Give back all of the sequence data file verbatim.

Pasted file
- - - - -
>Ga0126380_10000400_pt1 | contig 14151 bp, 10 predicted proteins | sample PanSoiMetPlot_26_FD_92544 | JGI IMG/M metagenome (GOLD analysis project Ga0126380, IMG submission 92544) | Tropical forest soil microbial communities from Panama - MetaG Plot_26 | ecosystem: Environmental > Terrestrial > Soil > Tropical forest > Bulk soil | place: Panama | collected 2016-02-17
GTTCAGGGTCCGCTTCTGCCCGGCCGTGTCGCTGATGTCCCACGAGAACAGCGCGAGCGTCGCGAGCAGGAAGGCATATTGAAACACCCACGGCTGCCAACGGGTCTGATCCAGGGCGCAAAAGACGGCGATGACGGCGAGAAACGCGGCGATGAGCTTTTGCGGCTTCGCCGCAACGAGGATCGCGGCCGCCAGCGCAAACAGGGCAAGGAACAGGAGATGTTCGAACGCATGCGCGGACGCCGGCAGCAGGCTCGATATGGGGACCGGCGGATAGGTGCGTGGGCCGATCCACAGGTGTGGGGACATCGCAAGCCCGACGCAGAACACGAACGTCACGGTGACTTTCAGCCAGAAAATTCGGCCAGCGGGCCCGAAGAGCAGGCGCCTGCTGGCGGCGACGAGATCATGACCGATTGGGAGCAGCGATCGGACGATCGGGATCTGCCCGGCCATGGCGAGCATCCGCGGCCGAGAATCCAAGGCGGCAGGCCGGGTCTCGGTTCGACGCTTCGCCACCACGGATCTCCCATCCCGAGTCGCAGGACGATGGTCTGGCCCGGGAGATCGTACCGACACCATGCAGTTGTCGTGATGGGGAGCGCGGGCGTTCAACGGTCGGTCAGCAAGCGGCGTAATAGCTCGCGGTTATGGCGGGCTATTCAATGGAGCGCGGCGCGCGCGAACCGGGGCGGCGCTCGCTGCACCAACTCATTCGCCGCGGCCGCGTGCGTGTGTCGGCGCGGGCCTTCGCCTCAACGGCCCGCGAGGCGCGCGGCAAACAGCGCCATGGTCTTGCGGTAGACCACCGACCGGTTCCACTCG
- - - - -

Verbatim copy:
>Ga0126380_10000400_pt1 | contig 14151 bp, 10 predicted proteins | sample PanSoiMetPlot_26_FD_92544 | JGI IMG/M metagenome (GOLD analysis project Ga0126380, IMG submission 92544) | Tropical forest soil microbial communities from Panama - MetaG Plot_26 | ecosystem: Environmental > Terrestrial > Soil > Tropical forest > Bulk soil | place: Panama | collected 2016-02-17
GTTCAGGGTCCGCTTCTGCCCGGCCGTGTCGCTGATGTCCCACGAGAACAGCGCGAGCGTCGCGAGCAGGAAGGCATATTGAAACACCCACGGCTGCCAACGGGTCTGATCCAGGGCGCAAAAGACGGCGATGACGGCGAGAAACGCGGCGATGAGCTTTTGCGGCTTCGCCGCAACGAGGATCGCGGCCGCCAGCGCAAACAGGGCAAGGAACAGGAGATGTTCGAACGCATGCGCGGACGCCGGCAGCAGGCTCGATATGGGGACCGGCGGATAGGTGCGTGGGCCGATCCACAGGTGTGGGGACATCGCAAGCCCGACGCAGAACACGAACGTCACGGTGACTTTCAGCCAGAAAATTCGGCCAGCGGGCCCGAAGAGCAGGCGCCTGCTGGCGGCGACGAGATCATGACCGATTGGGAGCAGCGATCGGACGATCGGGATCTGCCCGGCCATGGCGAGCATCCGCGGCCGAGAATCCAAGGCGGCAGGCCGGGTCTCGGTTCGACGCTTCGCCACCACGGATCTCCCATCCCGAGTCGCAGGACGATGGTCTGGCCCGGGAGATCGTACCGACACCATGCAGTTGTCGTGATGGGGAGCGCGGGCGTTCAACGGTCGGTCAGCAAGCGGCGTAATAGCTCGCGGTTATGGCGGGCTATTCAATGGAGCGCGGCGCGCGCGAACCGGGGCGGCGCTCGCTGCACCAACTCATTCGCCGCGGCCGCGTGCGTGTGTCGGCGCGGGCCTTCGCCTCAACGGCCCGCGAGGCGCGCGGCAAACAGCGCCATGGTCTTGCGGTAGACCACCGACCGGTTCCACTCG